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Anti-Piracy Act
Casting a Net to catch those found on the high seas

December 14, 1999
Web posted at 11 a.m. Hong Kong time, 10 p.m. EDT

Indonesia may be gradually returning to normal--or what passes for normal in that chaotic country--but President Abdurrahman Wahid still has a huge problem on his hands before he can restore international credibility to his administration.

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Today's headlines from across the region

That problem is piracy. Indonesia has the dubious distinction of playing host to some of the world's most dangerous waters for shippers. The latest report from the International Maritime Bureau showed that of the nine pirate attacks that have occurred this month in Asian waters, five of them have been in Indonesia. These bandits are not of the swashbuckling Long John Silver variety. Today's pirates are more likely to be helming a highly armed, high-powered speedboat and have a small navy of vessels to bail up an unsuspecting crew and loot their possessions. Sometimes the pirates forget to take off their uniforms.

A lack of ASEAN backbone precludes official finger-pointing at Indonesia, but its an open secret in regional shipping circles that rogue elements in the Indonesian military and police have a hand in the problem. There's big money is draining an oil-laden tanker in the dead of night and selling the black gold on the black market-a lot more than the monthly pittance of an Indonesian official.

Official corruption is nothing new in Indonesia. But piracy in Indonesia worries Singapore and Kuala Lumpur too, because many of the attacks of recent years have been in the busy Straits of Malacca that separate peninsular Malaysia from Indonesia's Sumatra, or the Singapore Straits between Singapore and Indonesia's Riau Islands. These are the main waterways through which massive supertankers haul their stuff between Europe and the Middle East to Japan, Korea and China, and back again. It particularly affects Singapore, host of the world's busiest port, a mid-distance entrepöt for the oil traffic between the Middle East and North Asia.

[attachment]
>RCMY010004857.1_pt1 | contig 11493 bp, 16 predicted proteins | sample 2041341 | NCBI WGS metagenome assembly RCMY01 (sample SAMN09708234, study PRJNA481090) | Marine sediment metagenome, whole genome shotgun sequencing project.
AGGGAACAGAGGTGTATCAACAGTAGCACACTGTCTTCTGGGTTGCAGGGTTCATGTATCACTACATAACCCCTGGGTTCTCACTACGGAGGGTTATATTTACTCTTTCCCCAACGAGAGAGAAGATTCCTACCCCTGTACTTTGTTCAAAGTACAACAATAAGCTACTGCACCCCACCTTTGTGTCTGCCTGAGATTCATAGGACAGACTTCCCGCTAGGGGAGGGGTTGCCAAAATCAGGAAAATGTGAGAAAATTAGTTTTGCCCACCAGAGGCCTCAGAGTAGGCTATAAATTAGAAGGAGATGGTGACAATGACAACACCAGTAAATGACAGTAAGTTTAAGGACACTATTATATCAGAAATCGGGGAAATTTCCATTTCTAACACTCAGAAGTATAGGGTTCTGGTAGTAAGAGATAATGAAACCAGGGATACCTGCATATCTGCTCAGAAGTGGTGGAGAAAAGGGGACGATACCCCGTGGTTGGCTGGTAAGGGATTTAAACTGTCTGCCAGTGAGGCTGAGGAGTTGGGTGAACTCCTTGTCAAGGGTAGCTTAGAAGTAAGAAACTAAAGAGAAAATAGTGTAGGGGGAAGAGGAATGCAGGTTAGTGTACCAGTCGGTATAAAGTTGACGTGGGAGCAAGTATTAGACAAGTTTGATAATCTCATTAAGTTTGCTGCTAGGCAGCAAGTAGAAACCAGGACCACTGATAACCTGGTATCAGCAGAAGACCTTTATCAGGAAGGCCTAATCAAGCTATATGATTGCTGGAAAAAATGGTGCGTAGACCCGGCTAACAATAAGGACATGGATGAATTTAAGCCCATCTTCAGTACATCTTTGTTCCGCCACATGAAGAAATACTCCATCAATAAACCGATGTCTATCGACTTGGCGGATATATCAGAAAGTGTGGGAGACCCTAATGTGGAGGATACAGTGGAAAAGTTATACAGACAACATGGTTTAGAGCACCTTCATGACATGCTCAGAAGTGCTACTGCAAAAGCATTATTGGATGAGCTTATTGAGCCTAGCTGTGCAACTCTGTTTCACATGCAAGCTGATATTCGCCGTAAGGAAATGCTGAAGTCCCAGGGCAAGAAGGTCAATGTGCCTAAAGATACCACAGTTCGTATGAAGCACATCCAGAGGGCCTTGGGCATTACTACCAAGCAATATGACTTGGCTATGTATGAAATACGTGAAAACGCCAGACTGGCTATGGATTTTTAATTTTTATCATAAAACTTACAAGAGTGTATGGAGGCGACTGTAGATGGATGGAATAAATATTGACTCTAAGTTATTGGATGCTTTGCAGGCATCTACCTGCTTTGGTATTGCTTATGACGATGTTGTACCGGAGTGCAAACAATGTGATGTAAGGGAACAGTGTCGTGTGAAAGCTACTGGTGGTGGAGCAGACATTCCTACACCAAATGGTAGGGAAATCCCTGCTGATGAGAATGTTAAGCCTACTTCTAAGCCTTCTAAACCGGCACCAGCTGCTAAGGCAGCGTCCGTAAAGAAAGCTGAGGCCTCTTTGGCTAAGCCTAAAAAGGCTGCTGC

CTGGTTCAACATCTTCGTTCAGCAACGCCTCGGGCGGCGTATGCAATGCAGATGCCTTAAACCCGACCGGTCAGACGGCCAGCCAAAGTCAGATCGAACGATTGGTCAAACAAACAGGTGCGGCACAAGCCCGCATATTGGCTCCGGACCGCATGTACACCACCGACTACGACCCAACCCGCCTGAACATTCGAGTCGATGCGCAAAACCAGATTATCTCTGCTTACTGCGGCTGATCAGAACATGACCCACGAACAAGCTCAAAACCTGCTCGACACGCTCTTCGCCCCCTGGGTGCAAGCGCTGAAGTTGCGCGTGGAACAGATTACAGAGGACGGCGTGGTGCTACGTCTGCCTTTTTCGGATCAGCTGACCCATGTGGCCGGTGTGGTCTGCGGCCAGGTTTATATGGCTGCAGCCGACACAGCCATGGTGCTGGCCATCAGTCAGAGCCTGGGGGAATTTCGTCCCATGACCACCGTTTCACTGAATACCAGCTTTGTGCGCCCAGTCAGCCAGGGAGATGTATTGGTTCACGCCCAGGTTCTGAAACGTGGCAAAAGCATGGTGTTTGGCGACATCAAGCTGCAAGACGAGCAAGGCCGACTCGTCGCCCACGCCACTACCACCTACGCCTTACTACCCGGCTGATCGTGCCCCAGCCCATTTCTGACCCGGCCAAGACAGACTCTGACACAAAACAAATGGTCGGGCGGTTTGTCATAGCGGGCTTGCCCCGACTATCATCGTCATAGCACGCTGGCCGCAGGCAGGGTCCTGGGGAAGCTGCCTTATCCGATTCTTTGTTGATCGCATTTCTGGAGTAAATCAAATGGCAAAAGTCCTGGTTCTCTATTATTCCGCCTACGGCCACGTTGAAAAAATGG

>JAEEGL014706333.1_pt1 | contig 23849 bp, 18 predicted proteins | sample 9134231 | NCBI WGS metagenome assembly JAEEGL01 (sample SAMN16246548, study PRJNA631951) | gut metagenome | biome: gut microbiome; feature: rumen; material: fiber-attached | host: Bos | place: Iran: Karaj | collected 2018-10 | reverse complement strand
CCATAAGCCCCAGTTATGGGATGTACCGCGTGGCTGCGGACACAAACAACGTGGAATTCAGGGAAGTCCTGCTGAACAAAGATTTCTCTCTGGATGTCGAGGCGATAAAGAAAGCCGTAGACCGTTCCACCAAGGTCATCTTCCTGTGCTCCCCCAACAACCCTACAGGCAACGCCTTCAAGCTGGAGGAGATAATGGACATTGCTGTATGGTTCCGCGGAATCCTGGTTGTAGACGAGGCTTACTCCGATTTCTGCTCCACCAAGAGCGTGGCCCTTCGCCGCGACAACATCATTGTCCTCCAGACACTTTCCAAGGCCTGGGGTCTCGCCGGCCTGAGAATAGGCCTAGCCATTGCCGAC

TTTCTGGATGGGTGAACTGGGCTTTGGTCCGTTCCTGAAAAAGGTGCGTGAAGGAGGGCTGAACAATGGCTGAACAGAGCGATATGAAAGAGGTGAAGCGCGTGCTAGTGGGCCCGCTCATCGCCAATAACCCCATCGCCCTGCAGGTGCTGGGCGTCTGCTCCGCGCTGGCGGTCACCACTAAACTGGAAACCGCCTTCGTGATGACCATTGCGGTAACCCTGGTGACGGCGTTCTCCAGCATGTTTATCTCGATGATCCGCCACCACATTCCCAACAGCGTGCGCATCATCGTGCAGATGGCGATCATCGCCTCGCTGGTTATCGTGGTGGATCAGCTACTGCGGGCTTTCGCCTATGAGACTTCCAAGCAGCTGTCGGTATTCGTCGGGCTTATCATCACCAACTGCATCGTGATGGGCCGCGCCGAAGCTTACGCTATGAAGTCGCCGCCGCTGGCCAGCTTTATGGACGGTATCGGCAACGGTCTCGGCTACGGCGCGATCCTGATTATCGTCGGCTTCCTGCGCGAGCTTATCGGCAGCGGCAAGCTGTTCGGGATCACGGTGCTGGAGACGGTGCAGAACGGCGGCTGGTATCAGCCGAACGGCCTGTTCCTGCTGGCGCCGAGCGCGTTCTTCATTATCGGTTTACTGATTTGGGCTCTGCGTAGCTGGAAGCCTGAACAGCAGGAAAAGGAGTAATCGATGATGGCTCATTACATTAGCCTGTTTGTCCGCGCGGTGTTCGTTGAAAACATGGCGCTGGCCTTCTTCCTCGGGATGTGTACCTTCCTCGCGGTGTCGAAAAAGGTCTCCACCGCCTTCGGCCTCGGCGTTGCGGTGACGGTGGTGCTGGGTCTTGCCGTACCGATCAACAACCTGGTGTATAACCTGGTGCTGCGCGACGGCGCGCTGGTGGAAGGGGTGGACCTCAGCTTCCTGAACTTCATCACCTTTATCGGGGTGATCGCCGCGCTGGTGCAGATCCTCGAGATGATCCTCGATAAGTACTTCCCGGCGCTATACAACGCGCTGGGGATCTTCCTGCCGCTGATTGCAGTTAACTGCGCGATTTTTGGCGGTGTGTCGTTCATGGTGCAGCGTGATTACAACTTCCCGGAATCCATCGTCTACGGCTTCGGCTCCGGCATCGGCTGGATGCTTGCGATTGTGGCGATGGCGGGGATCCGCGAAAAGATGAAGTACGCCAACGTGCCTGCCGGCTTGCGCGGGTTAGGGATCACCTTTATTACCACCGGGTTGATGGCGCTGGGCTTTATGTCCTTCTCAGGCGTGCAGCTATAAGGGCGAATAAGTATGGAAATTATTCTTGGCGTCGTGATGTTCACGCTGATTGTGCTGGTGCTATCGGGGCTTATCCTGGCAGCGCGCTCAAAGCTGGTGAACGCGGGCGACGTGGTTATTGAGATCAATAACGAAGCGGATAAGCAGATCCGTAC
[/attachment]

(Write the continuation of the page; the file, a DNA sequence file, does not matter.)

If spooked shippers take the longer sea route well south of Indonesia or even Australia, Singapore loses out. Those routes cost more to shippers in time and money but not as much as the inconvenience of losing a cargo to Indonesia-based pirates. That's why Singapore puts a lot of resources into protecting the integrity of its coastal waters with a high-tech, well-trained coast guard.

Shipping companies are fed up, port authorities likewise and so the International Maritime Bureau is looking to the Internet to help solve the issues. The IMB has inaugurated a website that aims to keep captains and companies abreast of piracy incidents, patterns, official action and progress reports on the tracking of seized vessels.

It would be particularly useful for a vessel in the mid-Indian Ocean heading to, say, Pusan, via the Malacca Straits. Its sailing schedule might see it lob off Sumatra in the dead of a stormy night. But if it is alerted to a piracy incident while at sea, it could change its course, or its schedule, while there is still time. Or plan ahead for preventative action, and be hooked into what authorities on land are doing and cooperate accordingly. It's yet another way the Internet is helping transform creaking industries.

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